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Having a hard time making friends

Discussion in 'MILLENNIALS (1981 to 1998)' started by JBH, Jun 8, 2021.

  1. JBH

    JBH New Member

    9
    +18
    United States
    Christian
    Single
    Hey all. Figured I'd post in here about a struggle I am facing.

    At some point, I decided that I really wanted to improve my life. I became aware of the idea of proximity, or as Jim Rohn puts it: "You are the average of the people you spend the most time with." Well, I decided that I wanted to cut out all of my toxic relationships. But it turns out that pretty much all of my friendships were toxic and detrimental to my growth as a person.

    So now I am in a position where I pretty much have no friends. I can't think of anyone I can go to or that I desire to spend time with, and this feeling is killing me.

    As an introvert, I really am not interested in superficial/shallow friendships. I want something deep, meaningful, someone I can grow with, and therefore, I am not particularly interested in investing in friendships with non-Christians. But what I have found is that just about every Christian I meet is really extroverted, and so I feel drained when I am around them because there is endless small talk. If I have common interests that allow me to connect on a shallower level, I become more extroverted. But Christians I meet tend to not have the same interests as me (video games, anime, and other nerdy things).

    I recognize that I have an easier time making friends when I am able to connect on a shallower level that is about common interests rather than common values. But not only are the people who like the same interests as me non-Christian, many of them actively HATE Christians because they have had bad experiences in the past.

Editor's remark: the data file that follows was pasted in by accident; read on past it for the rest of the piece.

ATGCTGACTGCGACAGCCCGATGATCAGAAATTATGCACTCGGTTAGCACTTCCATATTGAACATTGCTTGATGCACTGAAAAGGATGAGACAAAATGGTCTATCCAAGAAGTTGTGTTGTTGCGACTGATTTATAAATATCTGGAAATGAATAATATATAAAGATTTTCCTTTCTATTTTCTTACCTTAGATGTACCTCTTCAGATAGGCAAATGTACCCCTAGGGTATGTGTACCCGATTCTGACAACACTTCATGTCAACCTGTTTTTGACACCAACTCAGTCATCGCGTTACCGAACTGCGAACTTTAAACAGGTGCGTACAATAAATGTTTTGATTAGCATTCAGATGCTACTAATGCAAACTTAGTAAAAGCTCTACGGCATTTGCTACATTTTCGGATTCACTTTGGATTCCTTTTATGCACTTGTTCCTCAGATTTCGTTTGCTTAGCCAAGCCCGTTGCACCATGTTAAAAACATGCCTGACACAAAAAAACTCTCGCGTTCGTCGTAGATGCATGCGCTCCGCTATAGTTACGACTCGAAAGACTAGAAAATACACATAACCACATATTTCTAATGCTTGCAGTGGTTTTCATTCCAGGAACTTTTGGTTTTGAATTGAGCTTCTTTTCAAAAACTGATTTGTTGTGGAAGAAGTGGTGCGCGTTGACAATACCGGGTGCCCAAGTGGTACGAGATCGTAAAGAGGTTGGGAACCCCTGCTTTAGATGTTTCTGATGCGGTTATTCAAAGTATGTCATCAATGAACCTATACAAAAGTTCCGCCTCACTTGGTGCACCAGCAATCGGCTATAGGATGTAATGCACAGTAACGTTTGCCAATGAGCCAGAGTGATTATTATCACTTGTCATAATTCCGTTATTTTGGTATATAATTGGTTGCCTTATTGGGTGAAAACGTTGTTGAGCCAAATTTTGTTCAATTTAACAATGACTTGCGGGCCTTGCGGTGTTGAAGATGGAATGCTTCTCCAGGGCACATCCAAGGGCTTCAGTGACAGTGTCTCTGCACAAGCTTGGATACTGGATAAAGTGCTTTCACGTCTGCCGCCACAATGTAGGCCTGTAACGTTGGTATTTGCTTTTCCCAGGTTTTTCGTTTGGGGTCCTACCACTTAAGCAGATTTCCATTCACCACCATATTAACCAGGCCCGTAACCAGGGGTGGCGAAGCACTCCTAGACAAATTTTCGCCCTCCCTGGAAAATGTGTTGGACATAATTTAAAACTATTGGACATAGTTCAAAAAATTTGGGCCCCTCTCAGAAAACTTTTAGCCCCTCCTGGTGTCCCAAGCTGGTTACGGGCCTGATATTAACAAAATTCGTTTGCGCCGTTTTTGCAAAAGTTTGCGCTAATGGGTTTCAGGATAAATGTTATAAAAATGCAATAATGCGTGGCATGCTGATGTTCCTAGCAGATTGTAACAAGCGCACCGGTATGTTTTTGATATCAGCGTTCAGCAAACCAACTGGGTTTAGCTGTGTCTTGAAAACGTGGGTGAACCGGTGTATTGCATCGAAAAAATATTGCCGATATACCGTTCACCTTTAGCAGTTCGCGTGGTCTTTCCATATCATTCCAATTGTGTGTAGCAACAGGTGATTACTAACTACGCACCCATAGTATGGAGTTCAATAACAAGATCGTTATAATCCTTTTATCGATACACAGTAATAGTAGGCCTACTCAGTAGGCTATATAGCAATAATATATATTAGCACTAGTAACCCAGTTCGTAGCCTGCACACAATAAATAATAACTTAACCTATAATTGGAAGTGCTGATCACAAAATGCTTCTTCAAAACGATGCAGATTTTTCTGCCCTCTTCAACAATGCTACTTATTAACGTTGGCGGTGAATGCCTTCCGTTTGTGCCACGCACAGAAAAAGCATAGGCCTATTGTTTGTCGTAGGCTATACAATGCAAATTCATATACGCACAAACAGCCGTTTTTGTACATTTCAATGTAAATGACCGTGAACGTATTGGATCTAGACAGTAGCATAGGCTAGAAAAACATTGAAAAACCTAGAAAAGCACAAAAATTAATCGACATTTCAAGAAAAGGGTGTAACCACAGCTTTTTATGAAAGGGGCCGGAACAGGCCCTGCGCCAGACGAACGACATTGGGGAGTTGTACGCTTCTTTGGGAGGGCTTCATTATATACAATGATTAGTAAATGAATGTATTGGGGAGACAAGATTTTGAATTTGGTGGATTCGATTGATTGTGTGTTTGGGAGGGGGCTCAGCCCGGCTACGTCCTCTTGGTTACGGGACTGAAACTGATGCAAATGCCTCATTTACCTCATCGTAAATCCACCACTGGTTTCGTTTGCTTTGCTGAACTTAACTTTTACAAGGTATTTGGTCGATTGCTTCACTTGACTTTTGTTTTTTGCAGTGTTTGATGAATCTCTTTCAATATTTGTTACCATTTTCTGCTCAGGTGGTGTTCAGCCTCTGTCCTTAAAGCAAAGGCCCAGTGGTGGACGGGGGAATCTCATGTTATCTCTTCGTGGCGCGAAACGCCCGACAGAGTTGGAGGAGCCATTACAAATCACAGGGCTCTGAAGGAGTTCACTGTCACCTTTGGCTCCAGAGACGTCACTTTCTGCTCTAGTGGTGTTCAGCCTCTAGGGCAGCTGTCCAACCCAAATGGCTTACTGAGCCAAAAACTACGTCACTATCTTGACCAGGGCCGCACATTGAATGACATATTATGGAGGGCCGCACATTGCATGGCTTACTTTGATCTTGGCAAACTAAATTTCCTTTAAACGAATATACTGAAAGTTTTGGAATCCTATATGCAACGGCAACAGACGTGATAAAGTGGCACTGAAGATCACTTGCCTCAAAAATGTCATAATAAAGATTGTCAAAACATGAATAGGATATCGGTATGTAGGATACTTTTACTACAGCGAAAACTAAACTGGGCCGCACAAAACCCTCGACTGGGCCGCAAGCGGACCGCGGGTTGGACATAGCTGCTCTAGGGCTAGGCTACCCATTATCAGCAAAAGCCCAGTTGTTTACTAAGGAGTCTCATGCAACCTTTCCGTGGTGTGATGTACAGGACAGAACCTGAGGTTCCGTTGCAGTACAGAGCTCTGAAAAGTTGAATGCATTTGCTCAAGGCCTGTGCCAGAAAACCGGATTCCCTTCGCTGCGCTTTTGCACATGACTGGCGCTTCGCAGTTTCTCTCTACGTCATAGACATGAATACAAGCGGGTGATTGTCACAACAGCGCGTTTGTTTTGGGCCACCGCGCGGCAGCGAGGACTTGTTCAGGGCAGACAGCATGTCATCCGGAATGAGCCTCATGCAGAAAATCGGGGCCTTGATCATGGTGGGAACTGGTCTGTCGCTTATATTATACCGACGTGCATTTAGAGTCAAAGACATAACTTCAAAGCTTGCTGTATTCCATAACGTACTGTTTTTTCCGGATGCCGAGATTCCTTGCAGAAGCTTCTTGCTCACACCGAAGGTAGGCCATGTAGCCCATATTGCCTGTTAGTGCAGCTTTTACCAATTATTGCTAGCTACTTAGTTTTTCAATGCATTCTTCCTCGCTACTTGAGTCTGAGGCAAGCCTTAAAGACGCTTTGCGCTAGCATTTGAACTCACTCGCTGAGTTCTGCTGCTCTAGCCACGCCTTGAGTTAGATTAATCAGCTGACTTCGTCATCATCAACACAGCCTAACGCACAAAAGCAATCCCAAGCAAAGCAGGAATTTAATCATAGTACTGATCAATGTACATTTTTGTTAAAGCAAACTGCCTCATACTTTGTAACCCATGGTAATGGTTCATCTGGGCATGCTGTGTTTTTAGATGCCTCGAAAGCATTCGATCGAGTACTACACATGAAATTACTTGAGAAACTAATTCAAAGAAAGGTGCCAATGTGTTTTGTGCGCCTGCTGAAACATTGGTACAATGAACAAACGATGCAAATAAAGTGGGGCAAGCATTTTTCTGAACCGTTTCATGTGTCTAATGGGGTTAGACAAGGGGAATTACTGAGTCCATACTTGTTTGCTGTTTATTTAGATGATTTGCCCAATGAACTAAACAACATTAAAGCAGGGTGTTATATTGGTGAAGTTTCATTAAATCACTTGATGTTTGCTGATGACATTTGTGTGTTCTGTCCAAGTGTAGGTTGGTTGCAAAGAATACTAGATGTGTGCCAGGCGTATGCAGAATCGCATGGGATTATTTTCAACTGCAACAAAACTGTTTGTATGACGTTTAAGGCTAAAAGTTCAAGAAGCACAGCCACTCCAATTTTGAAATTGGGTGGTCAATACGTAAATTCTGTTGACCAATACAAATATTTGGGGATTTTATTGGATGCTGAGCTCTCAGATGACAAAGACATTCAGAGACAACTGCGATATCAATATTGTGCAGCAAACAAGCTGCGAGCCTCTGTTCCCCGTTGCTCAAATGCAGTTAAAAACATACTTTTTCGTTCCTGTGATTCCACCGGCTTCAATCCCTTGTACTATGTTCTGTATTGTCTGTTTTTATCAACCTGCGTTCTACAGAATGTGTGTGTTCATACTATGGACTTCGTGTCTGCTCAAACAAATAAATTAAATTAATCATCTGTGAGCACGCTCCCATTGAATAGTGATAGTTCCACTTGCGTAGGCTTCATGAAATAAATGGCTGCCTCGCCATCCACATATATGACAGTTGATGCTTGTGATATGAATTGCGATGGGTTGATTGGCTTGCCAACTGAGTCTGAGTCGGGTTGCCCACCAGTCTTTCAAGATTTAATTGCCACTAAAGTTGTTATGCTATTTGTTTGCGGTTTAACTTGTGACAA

I have tried to find young adult groups at churches near me, but because of my work schedule, I cannot attend any of them.

    I don't know... I'm just in a spot where I am feeling overwhelmingly lonely, and unable to find anyone who I connect with in terms of both interests and values.

    Any suggestions?
     
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  2. thecolorsblend

    thecolorsblend If God is your Father, who is your Mother? Supporter

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    Last edited: Jun 13, 2021
  3. SANTOSO

    SANTOSO Well-Known Member

    +880
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    Dear one,
    Have you considered when you are suffering that you are being tested ?

    Are you suffering for what is wrong or what is right when in your relationship? If you are suffering for what is right, you are suffering for Christ’s sake.
    So bear all things in union with Christ.
    Trust the Lord in His leading you to develop new friends. Go, seek new friends and pray that the Holy Spirit leads you in this new relationship. And whatever may come, seek His guidance.

    Don’t concern yourself with yourself but concern yourself with the love of Christ that fills your heart through His Holy Spirit.

    When you are filled with His abundant love, you know well that you are not alone but the Lord is the best friend a man can ask.

    Dear one, desire the Lord’s promises, that He prepared for you, then you will live in His values. Trust in the values that the Lord labor to form in you and just believe that His values will attract many friends to you. How? Just believe the Lord helps you. Just as through many generations, many develop personal friendships with the Lord, so we can.

    For we heard:
    Oh, how abundant is your goodness, which you have stored up for those who fear you and worked for those who take refuge in you, in the sight of the children of mankind! -Psalms 31:19

    May His grace be with your spirit. To God be the glory. Amen
     
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  4. ☦Andreana☦

    ☦Andreana☦ New Member

    17